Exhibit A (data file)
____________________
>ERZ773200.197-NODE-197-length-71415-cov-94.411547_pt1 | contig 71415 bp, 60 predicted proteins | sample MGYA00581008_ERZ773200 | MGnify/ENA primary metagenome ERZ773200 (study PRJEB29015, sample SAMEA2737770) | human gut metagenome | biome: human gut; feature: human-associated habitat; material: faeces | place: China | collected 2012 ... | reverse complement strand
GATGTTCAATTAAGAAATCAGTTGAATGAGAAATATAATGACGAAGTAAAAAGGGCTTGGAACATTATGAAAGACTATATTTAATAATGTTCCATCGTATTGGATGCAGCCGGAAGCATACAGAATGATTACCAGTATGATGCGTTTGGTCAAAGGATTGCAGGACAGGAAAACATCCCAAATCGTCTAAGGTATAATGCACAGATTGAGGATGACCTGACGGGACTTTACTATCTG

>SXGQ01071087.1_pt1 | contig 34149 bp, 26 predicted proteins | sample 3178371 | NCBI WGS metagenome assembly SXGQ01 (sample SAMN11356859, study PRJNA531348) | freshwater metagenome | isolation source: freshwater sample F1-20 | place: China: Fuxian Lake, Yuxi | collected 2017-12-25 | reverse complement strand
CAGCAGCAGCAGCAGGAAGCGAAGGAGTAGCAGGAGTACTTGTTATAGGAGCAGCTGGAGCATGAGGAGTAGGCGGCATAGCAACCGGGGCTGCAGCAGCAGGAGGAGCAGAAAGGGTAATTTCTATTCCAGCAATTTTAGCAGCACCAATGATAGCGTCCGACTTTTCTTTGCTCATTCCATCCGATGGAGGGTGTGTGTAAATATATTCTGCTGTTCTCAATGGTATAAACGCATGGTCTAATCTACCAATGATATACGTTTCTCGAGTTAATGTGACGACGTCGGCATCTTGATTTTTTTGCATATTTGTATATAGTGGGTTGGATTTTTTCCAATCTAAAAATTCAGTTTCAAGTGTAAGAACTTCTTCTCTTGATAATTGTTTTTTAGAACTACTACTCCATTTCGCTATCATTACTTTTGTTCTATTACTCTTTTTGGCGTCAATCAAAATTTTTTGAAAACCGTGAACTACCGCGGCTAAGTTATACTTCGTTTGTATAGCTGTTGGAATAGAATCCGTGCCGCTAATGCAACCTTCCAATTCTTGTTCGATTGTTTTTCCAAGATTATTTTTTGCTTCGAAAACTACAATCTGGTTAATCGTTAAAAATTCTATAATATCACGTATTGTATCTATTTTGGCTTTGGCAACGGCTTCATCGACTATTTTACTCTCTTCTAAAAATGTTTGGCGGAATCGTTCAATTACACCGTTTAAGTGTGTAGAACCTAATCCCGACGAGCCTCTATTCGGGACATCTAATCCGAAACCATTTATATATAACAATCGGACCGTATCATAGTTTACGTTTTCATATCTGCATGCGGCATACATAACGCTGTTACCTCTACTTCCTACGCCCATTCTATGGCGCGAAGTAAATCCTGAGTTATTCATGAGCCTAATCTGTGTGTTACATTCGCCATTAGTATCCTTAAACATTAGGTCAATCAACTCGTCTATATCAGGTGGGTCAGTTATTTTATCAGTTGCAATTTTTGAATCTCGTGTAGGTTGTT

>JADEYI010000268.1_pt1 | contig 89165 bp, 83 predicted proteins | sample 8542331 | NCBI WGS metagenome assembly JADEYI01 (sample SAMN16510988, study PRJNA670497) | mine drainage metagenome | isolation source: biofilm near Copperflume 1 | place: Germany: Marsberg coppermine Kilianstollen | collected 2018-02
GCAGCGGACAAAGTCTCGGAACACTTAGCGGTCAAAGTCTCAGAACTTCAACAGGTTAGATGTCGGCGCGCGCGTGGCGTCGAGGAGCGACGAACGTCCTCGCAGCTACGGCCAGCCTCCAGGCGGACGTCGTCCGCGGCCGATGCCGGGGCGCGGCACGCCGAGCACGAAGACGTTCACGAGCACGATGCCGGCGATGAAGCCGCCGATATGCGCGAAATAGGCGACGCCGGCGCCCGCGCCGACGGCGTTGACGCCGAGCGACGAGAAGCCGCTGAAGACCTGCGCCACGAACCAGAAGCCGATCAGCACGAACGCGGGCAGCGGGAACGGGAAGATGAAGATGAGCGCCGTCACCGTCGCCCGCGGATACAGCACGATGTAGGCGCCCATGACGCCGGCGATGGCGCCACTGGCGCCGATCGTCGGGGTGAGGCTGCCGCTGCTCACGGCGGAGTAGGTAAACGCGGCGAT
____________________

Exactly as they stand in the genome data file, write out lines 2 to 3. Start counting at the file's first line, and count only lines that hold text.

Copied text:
GATGTTCAATTAAGAAATCAGTTGAATGAGAAATATAATGACGAAGTAAAAAGGGCTTGGAACATTATGAAAGACTATATTTAATAATGTTCCATCGTATTGGATGCAGCCGGAAGCATACAGAATGATTACCAGTATGATGCGTTTGGTCAAAGGATTGCAGGACAGGAAAACATCCCAAATCGTCTAAGGTATAATGCACAGATTGAGGATGACCTGACGGGACTTTACTATCTG

>SXGQ01071087.1_pt1 | contig 34149 bp, 26 predicted proteins | sample 3178371 | NCBI WGS metagenome assembly SXGQ01 (sample SAMN11356859, study PRJNA531348) | freshwater metagenome | isolation source: freshwater sample F1-20 | place: China: Fuxian Lake, Yuxi | collected 2017-12-25 | reverse complement strand